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Project details

Title: A coupled bio-physical, ecosystem-scale, examination of Australia’s International Indian Ocean Expedition line
Id: 2480
Investigator(s): Lynnath Beckley
Murdoch University [details]

Description: This multi-disciplinary voyage will study the coupling of physical, biogeochemical and ecological processes in the pelagic ecosystem of the SE Indian Ocean along the 110oE line at stations originally occupied by Australia during the first International Indian Ocean Expedition in 1962/63. This voyage is part of Australia’s contribution to the second International Indian Ocean Expedition (2015-2020). The objectives of this voyage are: 1) Quantification of multi-decadal, ecosystem-scale change from the 1960s benchmark in the physical, chemical and biological properties of the water column along 110oE; 2) Characterization of the physical and biological sources of nitrogen to the region and their impacts on regional biogeochemistry and ecology; 3) Determination of trophic relationships between nitrogen-fuelled primary production and zooplankton, including the larvae of mesopelagic fishes; 4) Relating field information on phytoplankton community composition, primary production and carbon export to bio-optical quantities derivable from satellite ocean colour radiometry.
Years: 2019


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Voyage Report



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List of surveys that this project was on.

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Survey InvestigatorDescription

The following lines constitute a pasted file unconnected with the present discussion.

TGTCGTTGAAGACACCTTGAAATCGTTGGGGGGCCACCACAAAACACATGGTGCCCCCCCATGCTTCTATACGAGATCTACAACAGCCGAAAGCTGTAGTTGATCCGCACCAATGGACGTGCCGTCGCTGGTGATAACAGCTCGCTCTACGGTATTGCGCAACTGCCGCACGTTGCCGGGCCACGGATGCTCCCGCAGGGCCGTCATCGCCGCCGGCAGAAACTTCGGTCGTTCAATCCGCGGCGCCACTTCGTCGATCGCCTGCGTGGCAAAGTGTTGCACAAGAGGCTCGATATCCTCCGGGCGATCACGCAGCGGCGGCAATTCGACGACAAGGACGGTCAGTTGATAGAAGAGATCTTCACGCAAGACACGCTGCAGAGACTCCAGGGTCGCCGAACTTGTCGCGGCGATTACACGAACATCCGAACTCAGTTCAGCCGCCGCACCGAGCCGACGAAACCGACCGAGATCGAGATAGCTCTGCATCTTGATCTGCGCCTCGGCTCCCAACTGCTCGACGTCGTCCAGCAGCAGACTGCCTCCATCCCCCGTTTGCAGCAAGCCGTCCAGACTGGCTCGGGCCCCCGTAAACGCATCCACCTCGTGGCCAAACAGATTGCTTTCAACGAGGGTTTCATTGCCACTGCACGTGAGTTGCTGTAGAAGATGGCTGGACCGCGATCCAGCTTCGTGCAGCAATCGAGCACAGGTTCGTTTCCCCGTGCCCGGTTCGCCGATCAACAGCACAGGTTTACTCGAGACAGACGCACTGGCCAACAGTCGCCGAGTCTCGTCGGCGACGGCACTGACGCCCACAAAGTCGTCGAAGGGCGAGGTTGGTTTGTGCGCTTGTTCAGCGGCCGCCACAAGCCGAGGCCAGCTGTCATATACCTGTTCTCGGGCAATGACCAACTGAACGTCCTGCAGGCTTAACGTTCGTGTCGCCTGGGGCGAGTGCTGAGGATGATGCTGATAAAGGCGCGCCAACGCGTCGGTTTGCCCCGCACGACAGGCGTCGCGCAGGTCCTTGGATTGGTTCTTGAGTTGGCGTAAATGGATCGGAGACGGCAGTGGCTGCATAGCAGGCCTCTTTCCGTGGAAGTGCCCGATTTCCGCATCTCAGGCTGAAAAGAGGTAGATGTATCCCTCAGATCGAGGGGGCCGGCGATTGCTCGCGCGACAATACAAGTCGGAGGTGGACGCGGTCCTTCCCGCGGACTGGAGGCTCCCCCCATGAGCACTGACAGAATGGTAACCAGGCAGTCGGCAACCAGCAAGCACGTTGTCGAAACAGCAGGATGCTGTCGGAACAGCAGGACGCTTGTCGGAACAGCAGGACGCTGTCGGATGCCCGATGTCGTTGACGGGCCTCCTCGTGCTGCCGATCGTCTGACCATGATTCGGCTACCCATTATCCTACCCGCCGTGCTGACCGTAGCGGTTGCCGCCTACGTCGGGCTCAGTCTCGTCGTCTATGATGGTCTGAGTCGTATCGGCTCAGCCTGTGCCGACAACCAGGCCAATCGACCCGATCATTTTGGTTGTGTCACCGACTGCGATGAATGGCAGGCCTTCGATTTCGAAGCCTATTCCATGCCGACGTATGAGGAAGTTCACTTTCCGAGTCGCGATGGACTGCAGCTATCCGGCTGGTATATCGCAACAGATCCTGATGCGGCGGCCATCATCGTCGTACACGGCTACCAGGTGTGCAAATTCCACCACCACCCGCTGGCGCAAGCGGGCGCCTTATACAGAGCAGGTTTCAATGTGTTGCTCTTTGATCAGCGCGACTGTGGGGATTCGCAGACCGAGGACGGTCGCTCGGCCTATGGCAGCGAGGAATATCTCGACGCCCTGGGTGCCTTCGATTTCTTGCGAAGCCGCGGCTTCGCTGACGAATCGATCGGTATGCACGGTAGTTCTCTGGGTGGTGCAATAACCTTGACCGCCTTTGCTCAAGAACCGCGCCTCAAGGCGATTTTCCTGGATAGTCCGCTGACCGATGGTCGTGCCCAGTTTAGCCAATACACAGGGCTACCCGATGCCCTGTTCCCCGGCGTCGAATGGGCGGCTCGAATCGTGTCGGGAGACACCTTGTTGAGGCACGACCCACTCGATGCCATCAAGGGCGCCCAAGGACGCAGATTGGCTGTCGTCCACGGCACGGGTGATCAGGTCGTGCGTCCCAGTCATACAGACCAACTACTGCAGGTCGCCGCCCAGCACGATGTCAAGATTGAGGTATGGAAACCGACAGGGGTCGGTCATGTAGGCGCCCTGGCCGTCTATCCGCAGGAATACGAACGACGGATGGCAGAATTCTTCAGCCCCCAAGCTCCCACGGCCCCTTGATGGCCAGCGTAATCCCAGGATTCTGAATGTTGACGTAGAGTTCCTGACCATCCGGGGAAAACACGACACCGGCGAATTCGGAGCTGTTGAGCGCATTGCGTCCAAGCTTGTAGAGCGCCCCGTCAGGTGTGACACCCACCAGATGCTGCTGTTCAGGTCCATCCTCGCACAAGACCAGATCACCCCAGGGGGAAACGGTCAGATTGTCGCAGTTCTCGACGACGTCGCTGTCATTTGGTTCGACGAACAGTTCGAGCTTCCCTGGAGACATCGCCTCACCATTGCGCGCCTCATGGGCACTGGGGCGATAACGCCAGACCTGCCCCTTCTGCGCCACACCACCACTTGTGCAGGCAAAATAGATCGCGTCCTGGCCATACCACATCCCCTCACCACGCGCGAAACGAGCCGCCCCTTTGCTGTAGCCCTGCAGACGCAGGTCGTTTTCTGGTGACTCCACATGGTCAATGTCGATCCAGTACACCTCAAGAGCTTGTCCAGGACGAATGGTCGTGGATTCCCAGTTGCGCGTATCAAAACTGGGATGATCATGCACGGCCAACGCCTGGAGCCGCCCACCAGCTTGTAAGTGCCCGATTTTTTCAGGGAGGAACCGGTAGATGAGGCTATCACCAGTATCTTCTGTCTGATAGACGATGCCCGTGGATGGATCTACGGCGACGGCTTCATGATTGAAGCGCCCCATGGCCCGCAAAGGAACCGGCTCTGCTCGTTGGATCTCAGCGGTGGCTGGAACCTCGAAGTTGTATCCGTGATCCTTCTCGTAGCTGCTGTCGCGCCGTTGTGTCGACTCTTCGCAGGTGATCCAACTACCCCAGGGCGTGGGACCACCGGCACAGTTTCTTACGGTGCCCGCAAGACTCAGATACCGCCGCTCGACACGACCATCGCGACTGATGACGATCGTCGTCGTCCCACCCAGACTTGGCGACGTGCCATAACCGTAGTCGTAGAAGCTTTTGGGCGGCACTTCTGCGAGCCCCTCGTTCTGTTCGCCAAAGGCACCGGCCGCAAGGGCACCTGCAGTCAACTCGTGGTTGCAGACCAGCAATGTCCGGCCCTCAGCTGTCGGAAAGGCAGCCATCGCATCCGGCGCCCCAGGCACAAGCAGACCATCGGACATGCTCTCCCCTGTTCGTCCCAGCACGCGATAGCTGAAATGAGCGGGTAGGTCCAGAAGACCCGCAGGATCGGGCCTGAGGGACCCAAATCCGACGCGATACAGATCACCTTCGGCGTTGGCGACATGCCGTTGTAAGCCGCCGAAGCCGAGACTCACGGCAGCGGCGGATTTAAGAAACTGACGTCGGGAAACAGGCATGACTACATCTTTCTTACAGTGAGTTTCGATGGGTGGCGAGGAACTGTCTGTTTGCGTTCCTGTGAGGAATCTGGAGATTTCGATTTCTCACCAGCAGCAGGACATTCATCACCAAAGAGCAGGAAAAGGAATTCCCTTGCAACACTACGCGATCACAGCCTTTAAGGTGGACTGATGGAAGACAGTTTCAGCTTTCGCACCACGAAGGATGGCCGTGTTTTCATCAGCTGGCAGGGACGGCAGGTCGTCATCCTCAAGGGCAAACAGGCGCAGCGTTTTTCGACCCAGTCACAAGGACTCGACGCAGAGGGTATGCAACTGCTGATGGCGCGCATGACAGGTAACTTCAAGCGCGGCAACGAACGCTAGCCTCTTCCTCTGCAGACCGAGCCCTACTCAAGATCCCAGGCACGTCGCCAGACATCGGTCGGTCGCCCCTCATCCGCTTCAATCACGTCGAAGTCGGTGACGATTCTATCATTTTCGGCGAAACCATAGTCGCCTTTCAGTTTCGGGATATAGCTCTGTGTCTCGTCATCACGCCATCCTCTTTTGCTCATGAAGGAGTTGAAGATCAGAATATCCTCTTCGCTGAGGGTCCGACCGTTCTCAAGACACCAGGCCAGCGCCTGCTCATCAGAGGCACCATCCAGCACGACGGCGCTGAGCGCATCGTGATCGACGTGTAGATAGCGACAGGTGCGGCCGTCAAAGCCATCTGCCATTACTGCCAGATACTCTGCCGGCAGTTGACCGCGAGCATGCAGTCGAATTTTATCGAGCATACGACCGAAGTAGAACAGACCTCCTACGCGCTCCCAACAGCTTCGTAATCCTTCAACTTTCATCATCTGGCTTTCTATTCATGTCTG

Lynnath Beckley (Murdoch University) RV Investigator research voyage in2019_v03, titled “A coupled bio-physical, ecosystem-scale, examination of Australia’s International Indian Ocean Expedition line.” The voyage will take place in the SE Indian Ocean along 110°E between 39°30’S and 11°30’S and, to meet the scientific objectives, a wide range of activities will be conducted. Essentially, on station activities can be classified into CTD deployments with associated water sampling, zooplankton sampling with a range of nets and profiling for optical properties and radiometry (Table 2). Several laboratory and on-deck incubation activities will be conducted and deployment of a Continuous Plankton Recorder, micro-zooplankton profiler, Vertical Microstructure Profiler VMP200, ARGO floats, surface drifters and sonobuoys will also take place. The Triaxus with instrumentation will be towed on the return leg back to Fremantle. CTD sampling and the vertical hauls with an Indian Ocean Standard Net (IOSN) are the priority tasks at all stations. After this, in the day time, the optical properties work will be a priority and, at night, plankton sampling with the various nets is the priority. When we were preparing this voyage plan it became apparent that the in-water optics deployments (PI Antoine; objective 4) would take much longer than originally expected. This would result in a considerable reduction of time available to transit between stations so much so that we would not be able to maintain the two stations per day that were done in the original 1960’s 110°E voyages. We subsequently prepared a revised voyage plan and each of the 20 stations on the 110°E line is now occupied for around 16 hours instead of 4 hours. For this voyage, on each station we now plan to complete a morning deep CTD (water for Thompson, Antoine, Ostrowski and Seymour teams) and vertical zooplankton haul with the Indian Ocean Standard Net. This will be followed by the optics measurements in the early afternoon and, in the evening, an EZ net tow, assorted plankton and neuston tows and a shallow CTD to obtain water for experiments and incubations (Raes and Landry). As there will be some time available in the afternoon after the optics measurements, we plan to conduct additional day-time EZ net and plankton tows, vertical microstructure profiling and other sampling that would benefit from day/night comparisons. The final temporal arrangement of these late afternoon activities will be subject to time availability, sea conditions and might change to maximize efficiency. However, the evening surface neuston tows must start promptly at 18:00. This revised plan has no difference from the original voyage proposal with respect to distance travelled by the ship. If we encounter bad weather along the 110°E line, we could wait until it clears using the two-day contingency period. However, if bad weather occurs at the southern-most stations along the 110°E line, the long-term marine weather forecast would have to be considered, as it may be wiser to proceed northwards and skip a station.
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